A will should be made AND revised when there are any major changes in one's life. Marriages, divorces, births, career changes and more are reasons. Having a will is necessary, but one that is 25 years old, made before spouse and children isn't going to be of much use. Life changes, so do your wishes.
Storing your will is another decision not to be taken lightly. Alberta does not have a will registry so having copies is important. Your family and executor/trix should know of the contents and even have a copy. You may keep a copy with your lawyer, but make sure the family knows who and where that is. It may be many years after writing a will that it is needed and if it is not updated regularly, legal offices can close or move, and the family may have no idea where to find it. Also, copies can be stored in a safety deposit or fire safe box. The most important thing is that there is at least one copy, should something happen to the original.
Knowing what to put in your will is a completely different matter. The wording must be clear and precise to ensure that your wishes are understood correctly. Some knowledge of what happens to your estate may make it easier to do your will. The taxation of the estate and your belongings after death may also help with some decisions when making your will. If you have complex issues, such as international matters or trusts, or are in the process of getting divorced or separated, it may be in your best interest to have a lawyer help you with your will.
One of the most important decisions when making your will is to choose who will be executor/trix. This is not a decision to make lightly and without considerable consideration. If you choose a family member or close friend, remember that they will be responsible for these duties as well as a grieving your loss. Choosing a professional or someone outside the family also deserves consideration.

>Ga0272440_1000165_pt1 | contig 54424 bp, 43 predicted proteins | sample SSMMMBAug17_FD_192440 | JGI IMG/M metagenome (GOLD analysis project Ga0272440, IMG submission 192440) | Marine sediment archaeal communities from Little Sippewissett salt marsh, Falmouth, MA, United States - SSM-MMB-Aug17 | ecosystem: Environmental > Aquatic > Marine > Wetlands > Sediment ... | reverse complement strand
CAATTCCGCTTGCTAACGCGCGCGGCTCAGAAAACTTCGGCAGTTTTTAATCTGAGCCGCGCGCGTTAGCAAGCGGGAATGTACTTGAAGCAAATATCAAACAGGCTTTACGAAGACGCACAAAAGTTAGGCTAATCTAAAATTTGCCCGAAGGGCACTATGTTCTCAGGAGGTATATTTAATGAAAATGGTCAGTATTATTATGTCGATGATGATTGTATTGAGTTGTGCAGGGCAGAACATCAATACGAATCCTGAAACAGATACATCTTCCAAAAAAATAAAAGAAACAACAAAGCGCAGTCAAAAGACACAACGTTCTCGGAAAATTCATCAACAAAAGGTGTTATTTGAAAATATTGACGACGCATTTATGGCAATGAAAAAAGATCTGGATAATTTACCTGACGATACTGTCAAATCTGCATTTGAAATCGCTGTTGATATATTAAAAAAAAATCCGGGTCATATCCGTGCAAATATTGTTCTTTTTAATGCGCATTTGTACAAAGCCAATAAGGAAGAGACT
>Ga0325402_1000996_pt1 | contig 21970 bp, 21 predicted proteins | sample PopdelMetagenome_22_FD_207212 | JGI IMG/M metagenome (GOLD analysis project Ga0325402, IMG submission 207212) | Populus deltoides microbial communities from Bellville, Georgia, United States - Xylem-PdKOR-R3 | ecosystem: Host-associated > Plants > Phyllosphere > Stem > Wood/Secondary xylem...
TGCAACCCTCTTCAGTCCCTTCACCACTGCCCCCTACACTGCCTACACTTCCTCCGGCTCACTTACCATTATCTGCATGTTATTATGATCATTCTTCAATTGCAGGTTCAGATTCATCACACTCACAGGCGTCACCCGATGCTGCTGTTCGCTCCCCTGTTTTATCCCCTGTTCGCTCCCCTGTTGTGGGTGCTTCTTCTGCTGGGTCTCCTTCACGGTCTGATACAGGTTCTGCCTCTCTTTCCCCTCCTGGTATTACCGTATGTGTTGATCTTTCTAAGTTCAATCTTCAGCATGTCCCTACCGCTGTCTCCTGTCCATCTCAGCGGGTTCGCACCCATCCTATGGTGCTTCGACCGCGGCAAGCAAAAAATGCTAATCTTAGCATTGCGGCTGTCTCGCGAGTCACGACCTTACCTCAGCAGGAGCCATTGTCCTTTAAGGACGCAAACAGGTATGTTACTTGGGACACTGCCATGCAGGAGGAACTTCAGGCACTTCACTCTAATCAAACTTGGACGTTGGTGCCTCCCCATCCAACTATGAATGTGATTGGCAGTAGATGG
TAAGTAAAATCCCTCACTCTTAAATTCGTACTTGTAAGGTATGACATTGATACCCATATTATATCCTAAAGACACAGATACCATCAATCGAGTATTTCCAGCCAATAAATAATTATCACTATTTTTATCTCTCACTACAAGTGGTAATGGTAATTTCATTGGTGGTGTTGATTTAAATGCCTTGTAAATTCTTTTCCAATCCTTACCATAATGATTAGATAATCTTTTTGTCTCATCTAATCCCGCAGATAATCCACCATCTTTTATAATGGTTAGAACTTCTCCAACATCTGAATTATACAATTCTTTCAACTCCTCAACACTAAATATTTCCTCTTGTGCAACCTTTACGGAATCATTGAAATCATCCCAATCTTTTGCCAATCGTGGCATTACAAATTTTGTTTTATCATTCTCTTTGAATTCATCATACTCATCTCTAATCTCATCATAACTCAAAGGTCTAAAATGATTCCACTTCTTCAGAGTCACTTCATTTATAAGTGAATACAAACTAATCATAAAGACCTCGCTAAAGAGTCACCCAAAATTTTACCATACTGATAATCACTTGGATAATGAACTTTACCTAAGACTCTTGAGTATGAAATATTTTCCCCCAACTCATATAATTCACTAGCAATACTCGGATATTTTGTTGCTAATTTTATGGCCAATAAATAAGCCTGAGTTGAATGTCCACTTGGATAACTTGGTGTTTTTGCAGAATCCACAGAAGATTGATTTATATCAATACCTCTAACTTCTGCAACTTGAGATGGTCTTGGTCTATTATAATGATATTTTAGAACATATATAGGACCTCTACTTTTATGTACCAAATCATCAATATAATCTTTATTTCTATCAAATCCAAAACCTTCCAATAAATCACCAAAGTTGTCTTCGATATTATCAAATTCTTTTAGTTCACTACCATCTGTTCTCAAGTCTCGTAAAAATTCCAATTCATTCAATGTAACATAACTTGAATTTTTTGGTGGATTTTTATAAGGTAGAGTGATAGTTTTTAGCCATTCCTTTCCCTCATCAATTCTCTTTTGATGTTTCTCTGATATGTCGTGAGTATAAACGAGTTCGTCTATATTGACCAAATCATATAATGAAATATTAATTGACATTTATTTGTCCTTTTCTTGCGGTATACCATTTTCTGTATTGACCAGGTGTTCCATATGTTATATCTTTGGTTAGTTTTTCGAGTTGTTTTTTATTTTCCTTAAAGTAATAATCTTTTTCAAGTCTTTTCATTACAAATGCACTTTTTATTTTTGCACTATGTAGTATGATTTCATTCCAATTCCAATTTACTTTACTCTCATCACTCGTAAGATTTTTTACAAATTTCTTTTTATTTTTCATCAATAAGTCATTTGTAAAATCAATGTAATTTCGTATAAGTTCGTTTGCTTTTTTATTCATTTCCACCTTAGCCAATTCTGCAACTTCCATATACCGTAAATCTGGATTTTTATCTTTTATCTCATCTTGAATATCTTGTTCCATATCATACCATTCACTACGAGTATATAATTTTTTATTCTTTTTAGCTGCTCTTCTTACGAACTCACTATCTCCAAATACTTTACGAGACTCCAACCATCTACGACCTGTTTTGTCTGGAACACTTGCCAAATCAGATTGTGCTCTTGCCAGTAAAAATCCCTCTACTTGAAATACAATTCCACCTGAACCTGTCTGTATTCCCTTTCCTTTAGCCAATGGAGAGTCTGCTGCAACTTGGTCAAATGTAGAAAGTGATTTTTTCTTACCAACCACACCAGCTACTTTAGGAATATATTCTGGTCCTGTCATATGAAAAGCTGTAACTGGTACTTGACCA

What if I Don't Have A Will?
If you die without a Will, or it can't be found, you are considered to have died 'Intestate.' Your assets and belongings that do not have a direct beneficiary, such as life insurance or RRSPs now become part of your estate.
Since there is no will, you didn't appoint an executor to take care of your estate or pay the debts and taxes. Your estate will be frozen, and no money can be accessed from bank accounts, cars, property, or collections.
A will identifies an executor to take care of the estate. With no will, family members must apply to the courts to become an administrator, or if nobody steps forward, the court will appoint an administrator.
An administrator, similar to an executor, is financially responsible for all debts, taxes and probate fees to be paid in full before an estate is released and the assets can be sold or accessed. Sometimes, this can be too little too late. Administrators have gone bankrupt personally because of high debt estates. If there is anything left of the estate after all taxes have been paid and it has been cleared to distribute, it is divided between heirs, and the courts will have the final decision on that division.
Can I Make My Own Will?